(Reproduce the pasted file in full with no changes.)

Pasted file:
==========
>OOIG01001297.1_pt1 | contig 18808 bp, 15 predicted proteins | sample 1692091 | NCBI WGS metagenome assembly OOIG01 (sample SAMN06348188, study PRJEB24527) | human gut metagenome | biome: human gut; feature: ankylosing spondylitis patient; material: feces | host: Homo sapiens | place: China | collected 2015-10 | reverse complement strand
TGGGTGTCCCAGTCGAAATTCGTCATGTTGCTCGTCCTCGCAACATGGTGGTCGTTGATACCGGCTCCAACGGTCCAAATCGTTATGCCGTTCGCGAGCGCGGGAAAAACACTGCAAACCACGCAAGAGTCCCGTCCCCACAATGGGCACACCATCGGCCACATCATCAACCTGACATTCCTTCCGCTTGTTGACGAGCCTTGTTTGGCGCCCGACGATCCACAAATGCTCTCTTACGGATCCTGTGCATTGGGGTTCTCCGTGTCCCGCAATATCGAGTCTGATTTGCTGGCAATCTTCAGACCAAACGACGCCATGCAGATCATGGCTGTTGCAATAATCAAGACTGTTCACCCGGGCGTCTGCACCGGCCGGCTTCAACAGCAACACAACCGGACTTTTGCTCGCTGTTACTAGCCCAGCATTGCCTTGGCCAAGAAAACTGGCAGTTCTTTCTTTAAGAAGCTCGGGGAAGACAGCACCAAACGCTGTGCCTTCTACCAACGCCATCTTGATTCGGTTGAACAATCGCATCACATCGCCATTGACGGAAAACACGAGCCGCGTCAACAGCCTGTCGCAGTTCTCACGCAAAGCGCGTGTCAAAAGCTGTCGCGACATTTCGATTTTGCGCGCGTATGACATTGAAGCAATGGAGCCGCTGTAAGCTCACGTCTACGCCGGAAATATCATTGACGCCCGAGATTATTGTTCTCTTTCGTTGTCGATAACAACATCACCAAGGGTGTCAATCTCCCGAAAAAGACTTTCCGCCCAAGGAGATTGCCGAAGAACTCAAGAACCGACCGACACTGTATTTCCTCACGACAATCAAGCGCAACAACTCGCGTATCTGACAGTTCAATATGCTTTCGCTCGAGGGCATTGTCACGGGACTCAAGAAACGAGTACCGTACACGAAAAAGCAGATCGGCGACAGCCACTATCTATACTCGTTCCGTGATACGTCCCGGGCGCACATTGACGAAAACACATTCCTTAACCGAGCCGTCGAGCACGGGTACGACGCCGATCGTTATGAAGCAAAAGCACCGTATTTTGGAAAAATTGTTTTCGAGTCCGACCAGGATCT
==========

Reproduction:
>OOIG01001297.1_pt1 | contig 18808 bp, 15 predicted proteins | sample 1692091 | NCBI WGS metagenome assembly OOIG01 (sample SAMN06348188, study PRJEB24527) | human gut metagenome | biome: human gut; feature: ankylosing spondylitis patient; material: feces | host: Homo sapiens | place: China | collected 2015-10 | reverse complement strand
TGGGTGTCCCAGTCGAAATTCGTCATGTTGCTCGTCCTCGCAACATGGTGGTCGTTGATACCGGCTCCAACGGTCCAAATCGTTATGCCGTTCGCGAGCGCGGGAAAAACACTGCAAACCACGCAAGAGTCCCGTCCCCACAATGGGCACACCATCGGCCACATCATCAACCTGACATTCCTTCCGCTTGTTGACGAGCCTTGTTTGGCGCCCGACGATCCACAAATGCTCTCTTACGGATCCTGTGCATTGGGGTTCTCCGTGTCCCGCAATATCGAGTCTGATTTGCTGGCAATCTTCAGACCAAACGACGCCATGCAGATCATGGCTGTTGCAATAATCAAGACTGTTCACCCGGGCGTCTGCACCGGCCGGCTTCAACAGCAACACAACCGGACTTTTGCTCGCTGTTACTAGCCCAGCATTGCCTTGGCCAAGAAAACTGGCAGTTCTTTCTTTAAGAAGCTCGGGGAAGACAGCACCAAACGCTGTGCCTTCTACCAACGCCATCTTGATTCGGTTGAACAATCGCATCACATCGCCATTGACGGAAAACACGAGCCGCGTCAACAGCCTGTCGCAGTTCTCACGCAAAGCGCGTGTCAAAAGCTGTCGCGACATTTCGATTTTGCGCGCGTATGACATTGAAGCAATGGAGCCGCTGTAAGCTCACGTCTACGCCGGAAATATCATTGACGCCCGAGATTATTGTTCTCTTTCGTTGTCGATAACAACATCACCAAGGGTGTCAATCTCCCGAAAAAGACTTTCCGCCCAAGGAGATTGCCGAAGAACTCAAGAACCGACCGACACTGTATTTCCTCACGACAATCAAGCGCAACAACTCGCGTATCTGACAGTTCAATATGCTTTCGCTCGAGGGCATTGTCACGGGACTCAAGAAACGAGTACCGTACACGAAAAAGCAGATCGGCGACAGCCACTATCTATACTCGTTCCGTGATACGTCCCGGGCGCACATTGACGAAAACACATTCCTTAACCGAGCCGTCGAGCACGGGTACGACGCCGATCGTTATGAAGCAAAAGCACCGTATTTTGGAAAAATTGTTTTCGAGTCCGACCAGGATCT